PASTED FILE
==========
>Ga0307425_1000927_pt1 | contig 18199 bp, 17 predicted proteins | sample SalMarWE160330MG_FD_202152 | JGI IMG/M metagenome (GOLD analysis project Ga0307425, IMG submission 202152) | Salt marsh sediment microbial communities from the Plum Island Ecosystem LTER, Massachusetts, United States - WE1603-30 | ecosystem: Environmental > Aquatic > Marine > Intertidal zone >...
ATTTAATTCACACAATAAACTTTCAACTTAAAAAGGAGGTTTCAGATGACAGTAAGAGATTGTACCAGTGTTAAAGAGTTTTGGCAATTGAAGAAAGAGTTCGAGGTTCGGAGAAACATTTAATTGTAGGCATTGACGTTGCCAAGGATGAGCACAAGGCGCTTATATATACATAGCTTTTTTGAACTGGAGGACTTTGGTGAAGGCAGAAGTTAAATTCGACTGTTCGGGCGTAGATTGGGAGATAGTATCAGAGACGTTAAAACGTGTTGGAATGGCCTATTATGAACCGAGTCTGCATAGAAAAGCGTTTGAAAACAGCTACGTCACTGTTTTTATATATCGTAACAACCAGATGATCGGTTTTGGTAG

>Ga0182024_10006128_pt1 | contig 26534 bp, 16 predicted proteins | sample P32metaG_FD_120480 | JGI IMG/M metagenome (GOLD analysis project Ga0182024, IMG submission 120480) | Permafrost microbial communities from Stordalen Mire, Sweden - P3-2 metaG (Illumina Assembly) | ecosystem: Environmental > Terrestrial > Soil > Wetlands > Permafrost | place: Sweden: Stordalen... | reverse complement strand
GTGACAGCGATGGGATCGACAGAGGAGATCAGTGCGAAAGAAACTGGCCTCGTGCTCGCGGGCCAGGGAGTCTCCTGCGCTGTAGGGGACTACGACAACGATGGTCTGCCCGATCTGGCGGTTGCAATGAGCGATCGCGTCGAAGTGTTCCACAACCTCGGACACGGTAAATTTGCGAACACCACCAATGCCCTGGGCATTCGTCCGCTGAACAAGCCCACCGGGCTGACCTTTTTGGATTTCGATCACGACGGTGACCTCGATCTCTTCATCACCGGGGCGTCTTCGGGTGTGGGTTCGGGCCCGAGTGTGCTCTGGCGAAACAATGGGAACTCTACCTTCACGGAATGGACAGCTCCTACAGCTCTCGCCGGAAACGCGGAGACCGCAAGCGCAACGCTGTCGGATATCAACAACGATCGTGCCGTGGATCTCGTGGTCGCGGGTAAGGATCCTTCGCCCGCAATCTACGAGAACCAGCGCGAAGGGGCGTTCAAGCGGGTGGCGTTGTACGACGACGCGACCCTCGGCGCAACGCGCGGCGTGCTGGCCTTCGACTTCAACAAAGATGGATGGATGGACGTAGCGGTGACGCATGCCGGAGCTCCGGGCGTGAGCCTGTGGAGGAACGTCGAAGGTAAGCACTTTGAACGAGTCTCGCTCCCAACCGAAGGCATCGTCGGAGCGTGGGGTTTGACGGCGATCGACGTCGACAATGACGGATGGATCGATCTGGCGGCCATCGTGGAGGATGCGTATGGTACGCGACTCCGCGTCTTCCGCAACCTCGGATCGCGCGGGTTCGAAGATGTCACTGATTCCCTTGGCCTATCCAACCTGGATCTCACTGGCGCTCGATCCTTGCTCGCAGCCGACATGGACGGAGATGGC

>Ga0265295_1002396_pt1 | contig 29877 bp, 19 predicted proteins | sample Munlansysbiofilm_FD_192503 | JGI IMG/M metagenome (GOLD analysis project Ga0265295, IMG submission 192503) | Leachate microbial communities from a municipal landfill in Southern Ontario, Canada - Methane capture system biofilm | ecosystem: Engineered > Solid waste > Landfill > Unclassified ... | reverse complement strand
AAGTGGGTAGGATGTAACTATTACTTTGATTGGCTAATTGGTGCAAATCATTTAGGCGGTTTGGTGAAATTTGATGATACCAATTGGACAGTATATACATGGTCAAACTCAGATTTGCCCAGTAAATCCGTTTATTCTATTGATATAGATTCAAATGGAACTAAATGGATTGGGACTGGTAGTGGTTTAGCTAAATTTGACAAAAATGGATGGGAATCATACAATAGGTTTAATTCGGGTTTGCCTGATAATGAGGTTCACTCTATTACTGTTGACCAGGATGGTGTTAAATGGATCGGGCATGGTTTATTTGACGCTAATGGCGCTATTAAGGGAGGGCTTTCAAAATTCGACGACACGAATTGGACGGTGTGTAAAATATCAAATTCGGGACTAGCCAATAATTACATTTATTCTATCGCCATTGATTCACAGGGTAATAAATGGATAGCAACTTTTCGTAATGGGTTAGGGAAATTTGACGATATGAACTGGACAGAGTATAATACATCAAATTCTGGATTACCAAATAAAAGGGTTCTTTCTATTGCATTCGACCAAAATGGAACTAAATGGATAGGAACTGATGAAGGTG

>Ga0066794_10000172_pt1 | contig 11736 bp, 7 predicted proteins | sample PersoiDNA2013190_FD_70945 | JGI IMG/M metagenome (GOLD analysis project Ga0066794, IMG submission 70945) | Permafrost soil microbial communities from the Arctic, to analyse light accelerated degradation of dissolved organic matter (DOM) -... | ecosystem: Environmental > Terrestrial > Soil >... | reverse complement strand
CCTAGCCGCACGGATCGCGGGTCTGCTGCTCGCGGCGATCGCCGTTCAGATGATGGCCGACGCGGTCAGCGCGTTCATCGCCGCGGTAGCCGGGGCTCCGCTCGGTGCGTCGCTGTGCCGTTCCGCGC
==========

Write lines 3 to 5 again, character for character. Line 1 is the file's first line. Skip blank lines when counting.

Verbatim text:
>Ga0182024_10006128_pt1 | contig 26534 bp, 16 predicted proteins | sample P32metaG_FD_120480 | JGI IMG/M metagenome (GOLD analysis project Ga0182024, IMG submission 120480) | Permafrost microbial communities from Stordalen Mire, Sweden - P3-2 metaG (Illumina Assembly) | ecosystem: Environmental > Terrestrial > Soil > Wetlands > Permafrost | place: Sweden: Stordalen... | reverse complement strand
GTGACAGCGATGGGATCGACAGAGGAGATCAGTGCGAAAGAAACTGGCCTCGTGCTCGCGGGCCAGGGAGTCTCCTGCGCTGTAGGGGACTACGACAACGATGGTCTGCCCGATCTGGCGGTTGCAATGAGCGATCGCGTCGAAGTGTTCCACAACCTCGGACACGGTAAATTTGCGAACACCACCAATGCCCTGGGCATTCGTCCGCTGAACAAGCCCACCGGGCTGACCTTTTTGGATTTCGATCACGACGGTGACCTCGATCTCTTCATCACCGGGGCGTCTTCGGGTGTGGGTTCGGGCCCGAGTGTGCTCTGGCGAAACAATGGGAACTCTACCTTCACGGAATGGACAGCTCCTACAGCTCTCGCCGGAAACGCGGAGACCGCAAGCGCAACGCTGTCGGATATCAACAACGATCGTGCCGTGGATCTCGTGGTCGCGGGTAAGGATCCTTCGCCCGCAATCTACGAGAACCAGCGCGAAGGGGCGTTCAAGCGGGTGGCGTTGTACGACGACGCGACCCTCGGCGCAACGCGCGGCGTGCTGGCCTTCGACTTCAACAAAGATGGATGGATGGACGTAGCGGTGACGCATGCCGGAGCTCCGGGCGTGAGCCTGTGGAGGAACGTCGAAGGTAAGCACTTTGAACGAGTCTCGCTCCCAACCGAAGGCATCGTCGGAGCGTGGGGTTTGACGGCGATCGACGTCGACAATGACGGATGGATCGATCTGGCGGCCATCGTGGAGGATGCGTATGGTACGCGACTCCGCGTCTTCCGCAACCTCGGATCGCGCGGGTTCGAAGATGTCACTGATTCCCTTGGCCTATCCAACCTGGATCTCACTGGCGCTCGATCCTTGCTCGCAGCCGACATGGACGGAGATGGC

>Ga0265295_1002396_pt1 | contig 29877 bp, 19 predicted proteins | sample Munlansysbiofilm_FD_192503 | JGI IMG/M metagenome (GOLD analysis project Ga0265295, IMG submission 192503) | Leachate microbial communities from a municipal landfill in Southern Ontario, Canada - Methane capture system biofilm | ecosystem: Engineered > Solid waste > Landfill > Unclassified ... | reverse complement strand